I guess we should start with a quick definition of childfree by choice, so here goes: I’m 34 years old and I do not want, and have never wanted children. It’s not because I’m immature, or selfish. I just … lack that biological imperative that some people have to reproduce, I guess.

As a feminist, I take exception to the kind of attacks on parents that I read in the Guardian over the weekend – because, let’s face it, these non-specific attacks often stick to women. Now, no intersectional feminist would ever make the mistake of looking to Julie Bindel as an example of how to Do Feminism in an inclusive way – but it bears repeating: basing your feminism on nothing but your own lived experience is the reason Theresa May can wear a This Is What A Feminist Looks Like t-shirt and put it into practice by, this week, applauding the banks for, you know, actually giving senior jobs to the wimminz; while in the next breath talking about forcing pregnant women to show their passports in hospitals and asking women to prove they have been raped if they plan to claim child benefit for a third child.

As of next April, large businesses will be required to report on their gender pay gaps. The idea, I guess, is that increasing transparency over pay packets will shame them into doing the right thing. There are lots of structural reasons for the gender pay gap, but the shitty one that’s always thrown out by business owners and MRAs is that women choose to http://quotecorner.com/clomid.html go off and have babies and therefore lose valuable workplace experience, which has a direct impact on the wages they can go on to command. As if what we should be doing is growing our future caregivers and economic contributors in laboratories – rather than focusing our energies on breaking down the structural biases that encourage us to view mothers as primary caregivers, developing mentoring programmes and helping women to strengthen their negotiation skills.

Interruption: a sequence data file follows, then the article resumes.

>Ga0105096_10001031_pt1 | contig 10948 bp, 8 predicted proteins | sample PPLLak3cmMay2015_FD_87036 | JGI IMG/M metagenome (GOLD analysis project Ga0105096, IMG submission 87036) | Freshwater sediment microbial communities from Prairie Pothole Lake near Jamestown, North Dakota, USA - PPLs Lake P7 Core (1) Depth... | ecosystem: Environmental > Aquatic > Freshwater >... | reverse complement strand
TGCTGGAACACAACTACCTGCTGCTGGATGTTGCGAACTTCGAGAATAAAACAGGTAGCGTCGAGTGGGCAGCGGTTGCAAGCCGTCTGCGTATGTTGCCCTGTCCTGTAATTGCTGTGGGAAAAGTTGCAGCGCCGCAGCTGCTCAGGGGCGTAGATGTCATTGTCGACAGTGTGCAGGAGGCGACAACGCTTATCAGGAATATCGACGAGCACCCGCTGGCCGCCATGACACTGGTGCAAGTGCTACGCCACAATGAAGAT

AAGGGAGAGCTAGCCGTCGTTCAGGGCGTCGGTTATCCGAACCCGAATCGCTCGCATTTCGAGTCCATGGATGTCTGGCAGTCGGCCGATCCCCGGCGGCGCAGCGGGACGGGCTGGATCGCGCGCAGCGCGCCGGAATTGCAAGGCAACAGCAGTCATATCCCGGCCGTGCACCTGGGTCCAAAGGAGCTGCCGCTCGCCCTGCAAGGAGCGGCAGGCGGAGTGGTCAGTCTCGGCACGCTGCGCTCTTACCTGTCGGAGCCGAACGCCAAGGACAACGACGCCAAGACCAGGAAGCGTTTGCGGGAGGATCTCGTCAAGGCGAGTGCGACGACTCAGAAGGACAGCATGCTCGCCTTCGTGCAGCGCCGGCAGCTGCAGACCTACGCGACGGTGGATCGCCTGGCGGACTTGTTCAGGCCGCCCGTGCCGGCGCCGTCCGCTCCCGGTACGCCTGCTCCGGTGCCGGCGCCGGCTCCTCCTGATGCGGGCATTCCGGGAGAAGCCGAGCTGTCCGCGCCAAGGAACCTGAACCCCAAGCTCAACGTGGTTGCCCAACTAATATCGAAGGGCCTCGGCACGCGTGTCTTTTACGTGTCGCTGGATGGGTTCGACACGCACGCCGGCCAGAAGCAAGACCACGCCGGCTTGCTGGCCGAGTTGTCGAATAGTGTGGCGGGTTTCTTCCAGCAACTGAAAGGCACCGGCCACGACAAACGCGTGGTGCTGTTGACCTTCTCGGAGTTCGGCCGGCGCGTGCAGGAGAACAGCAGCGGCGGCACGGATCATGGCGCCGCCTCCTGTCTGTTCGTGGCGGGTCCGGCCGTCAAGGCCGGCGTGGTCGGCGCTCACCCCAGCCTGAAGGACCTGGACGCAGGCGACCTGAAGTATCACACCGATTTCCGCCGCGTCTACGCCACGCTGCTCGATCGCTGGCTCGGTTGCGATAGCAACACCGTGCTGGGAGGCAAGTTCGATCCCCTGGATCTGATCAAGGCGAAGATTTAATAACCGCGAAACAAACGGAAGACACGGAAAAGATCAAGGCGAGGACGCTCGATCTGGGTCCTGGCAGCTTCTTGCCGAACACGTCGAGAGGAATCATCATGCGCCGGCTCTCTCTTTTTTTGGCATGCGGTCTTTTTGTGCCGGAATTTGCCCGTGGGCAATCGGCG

I’d rather fight for shared parental leave than child-free carriages on trains. Somebody has to: I suspect those women concentrating on keeping their kids quiet for fear of pissing off a nearby Julie Bindel don’t have the time.



  1. Bethany Naismith
    October 15, 2016 / 10:52 am

    I feel like any decent person would agree with everything in this post!